WWI: Final Update (Munich)

A day later than expected (thanks to a mechanical problem that led to the postponing of our flight from Amsterdam) our HIS230L World War I group returned to the Twin Cities last Friday afternoon, having spent the last leg of its journey in Munich, Germany. A few final highlights:

For many of us, last Sunday started in Munich’s historical cathedral, the Frauenkirche, attending Mass. We then regathered at our hostel and walked up to Munich’s art museum district, the Kunstareal, where leading museums on Renaissance and early modern art (the Alte Pinakothek) and 19th century art (the Neue P.) have now been joined by one dedicated to the movements of the twentieth century (the Pinakothek der Moderne). There we encountered themes like fragmentation, dehumanization, abstraction, and mechanization in the works of numerous artists who had had direct experience of the Great War. German veterans Max Beckmann and Ernst Ludwig Kirchner feature prominently, as do Franz Marc, a German artist who died at Verdun in 1916, and Italy’s Giorgio di Chirico, who tried to enlist in 1915 but was rejected. (Learn more from an older post Prof. Gehrz wrote on the relationship between World War I and these artists.)

Given a free day on Monday, everyone took the chance to do some travel to other sites in the region. About a third crossed the border into Austria and toured scenic Salzburg (at least a couple students took the Sound of Music tour) and another third made the somewhat difficult trip to Neuschwanstein, the iconic castle built by Bavaria’s “Mad King Ludwig” that inspired Sleeping Beauty Castle at Disneyland. (And yes, there’s a small connection to WWI here: too young to enlist in the army, Walt Disney drove an ambulance for the Red Cross in France for a year after the Armistice. But I digress…) Then Profs. Mulberry and Gehrz and three students took the train north to Nuremberg, where they walked up the hill in the medieval Altstadt to the castle where the Holy Roman Emperors often held their councils (Kaiserburg) and then took the train out to the city’s Nazi Documentation Center, built into the remains of the grounds where Nazi Party rallies were held annually (famously captured in Leni Riefenstahl’s propaganda film, Triumph of the Will).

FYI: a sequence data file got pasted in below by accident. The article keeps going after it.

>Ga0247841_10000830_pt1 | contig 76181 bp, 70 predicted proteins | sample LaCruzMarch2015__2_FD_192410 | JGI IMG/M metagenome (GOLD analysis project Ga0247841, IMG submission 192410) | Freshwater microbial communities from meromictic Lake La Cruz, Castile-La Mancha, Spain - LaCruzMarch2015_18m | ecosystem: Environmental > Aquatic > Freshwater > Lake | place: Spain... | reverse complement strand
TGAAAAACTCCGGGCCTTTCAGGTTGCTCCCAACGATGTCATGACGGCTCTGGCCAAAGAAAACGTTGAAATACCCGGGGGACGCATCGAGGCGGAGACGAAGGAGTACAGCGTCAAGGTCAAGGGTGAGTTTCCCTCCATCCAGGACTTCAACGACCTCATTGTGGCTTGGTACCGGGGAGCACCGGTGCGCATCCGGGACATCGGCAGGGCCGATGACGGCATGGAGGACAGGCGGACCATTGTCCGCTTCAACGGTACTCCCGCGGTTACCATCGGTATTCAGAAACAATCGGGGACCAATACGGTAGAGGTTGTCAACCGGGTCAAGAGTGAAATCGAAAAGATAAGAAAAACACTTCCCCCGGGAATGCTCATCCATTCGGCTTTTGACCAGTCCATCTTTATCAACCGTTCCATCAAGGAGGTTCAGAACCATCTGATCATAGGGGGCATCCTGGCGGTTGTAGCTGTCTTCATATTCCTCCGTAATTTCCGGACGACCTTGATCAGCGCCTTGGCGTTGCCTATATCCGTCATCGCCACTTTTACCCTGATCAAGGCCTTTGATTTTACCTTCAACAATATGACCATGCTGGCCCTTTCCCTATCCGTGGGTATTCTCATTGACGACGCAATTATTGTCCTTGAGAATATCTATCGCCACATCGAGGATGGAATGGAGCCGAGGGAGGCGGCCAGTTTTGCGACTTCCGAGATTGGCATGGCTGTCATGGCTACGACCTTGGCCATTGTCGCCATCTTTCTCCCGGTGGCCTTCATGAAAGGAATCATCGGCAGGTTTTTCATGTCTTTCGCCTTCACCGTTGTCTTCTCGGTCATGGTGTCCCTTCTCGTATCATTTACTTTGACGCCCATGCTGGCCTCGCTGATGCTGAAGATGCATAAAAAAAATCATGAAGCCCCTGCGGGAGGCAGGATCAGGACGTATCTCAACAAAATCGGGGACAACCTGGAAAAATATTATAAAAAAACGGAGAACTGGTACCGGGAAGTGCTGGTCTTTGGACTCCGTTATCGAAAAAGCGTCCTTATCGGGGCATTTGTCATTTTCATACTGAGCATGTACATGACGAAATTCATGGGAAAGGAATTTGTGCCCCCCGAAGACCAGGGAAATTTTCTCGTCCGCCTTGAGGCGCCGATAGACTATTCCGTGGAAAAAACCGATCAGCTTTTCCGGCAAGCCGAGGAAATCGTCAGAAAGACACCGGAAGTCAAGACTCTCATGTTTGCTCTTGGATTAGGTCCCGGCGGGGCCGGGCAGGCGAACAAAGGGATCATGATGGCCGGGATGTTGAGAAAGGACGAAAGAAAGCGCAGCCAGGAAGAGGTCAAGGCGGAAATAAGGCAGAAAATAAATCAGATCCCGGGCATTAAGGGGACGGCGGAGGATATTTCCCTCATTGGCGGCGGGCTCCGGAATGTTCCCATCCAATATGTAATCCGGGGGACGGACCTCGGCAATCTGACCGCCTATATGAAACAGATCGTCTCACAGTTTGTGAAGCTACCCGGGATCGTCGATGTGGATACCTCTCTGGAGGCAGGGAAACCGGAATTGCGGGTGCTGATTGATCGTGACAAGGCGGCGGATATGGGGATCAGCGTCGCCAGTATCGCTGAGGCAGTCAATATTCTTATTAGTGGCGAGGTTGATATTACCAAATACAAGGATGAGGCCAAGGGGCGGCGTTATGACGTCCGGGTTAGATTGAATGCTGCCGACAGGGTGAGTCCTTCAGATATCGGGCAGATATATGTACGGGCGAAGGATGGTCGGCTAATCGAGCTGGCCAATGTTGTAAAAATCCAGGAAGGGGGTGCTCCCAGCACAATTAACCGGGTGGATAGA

The Kaiserburg in Nuremberg
Nuremberg’s Kaiserburg

That visit foreshadowed the theme of our remaining days in Munich: how the war of 1914-1918 helped inspire Adolf Hitler and other fascists in the interwar era, and how its conflicts and brutality continued (and expanded) into a Second World War and a genocide even worse than the one that afflicted the Armenians starting in 1915.

Joined by a couple of Social Studies Education majors from Bethel’s Band of Brothers trip (who stayed at the same hostel as us the last two days of their trip), we spent late morning and early afternoon on Tuesday walking in the footsteps of the postwar Bavarian politics that birthed National Socialism. From the spot where Kurt Eisner (leader of the Bavarian Soviet Republic that took power for several months after the war’s end) was assassinated in February 1919 (an outline is carved into the sidewalk on Kardinal-Faulhaber-Straße), we walked to an early headquarters of the National Socialist German Workers Party (now a computer store) and read from its 1920 program (nationalist, racist, and anti-Semitic, but also much more anti-capitalist than the later history of Nazism would suggest) and then on to the Haufbräuhaus, the huge beer hall where war veteran Adolf Hitler gave speeches on that program as he moved into the leadership of the NSDAP. The beer hall where Hitler and his comrades launched their 1923 putsch no longer exists, but we concluded the first half of our tour at the Odeonsplatz, where the attempted coup ended with a firefight — and where thousands of Münchners (and, perhaps, Hitler) had gathered on August 2, 1914 to celebrate Germany’s entry into World War I.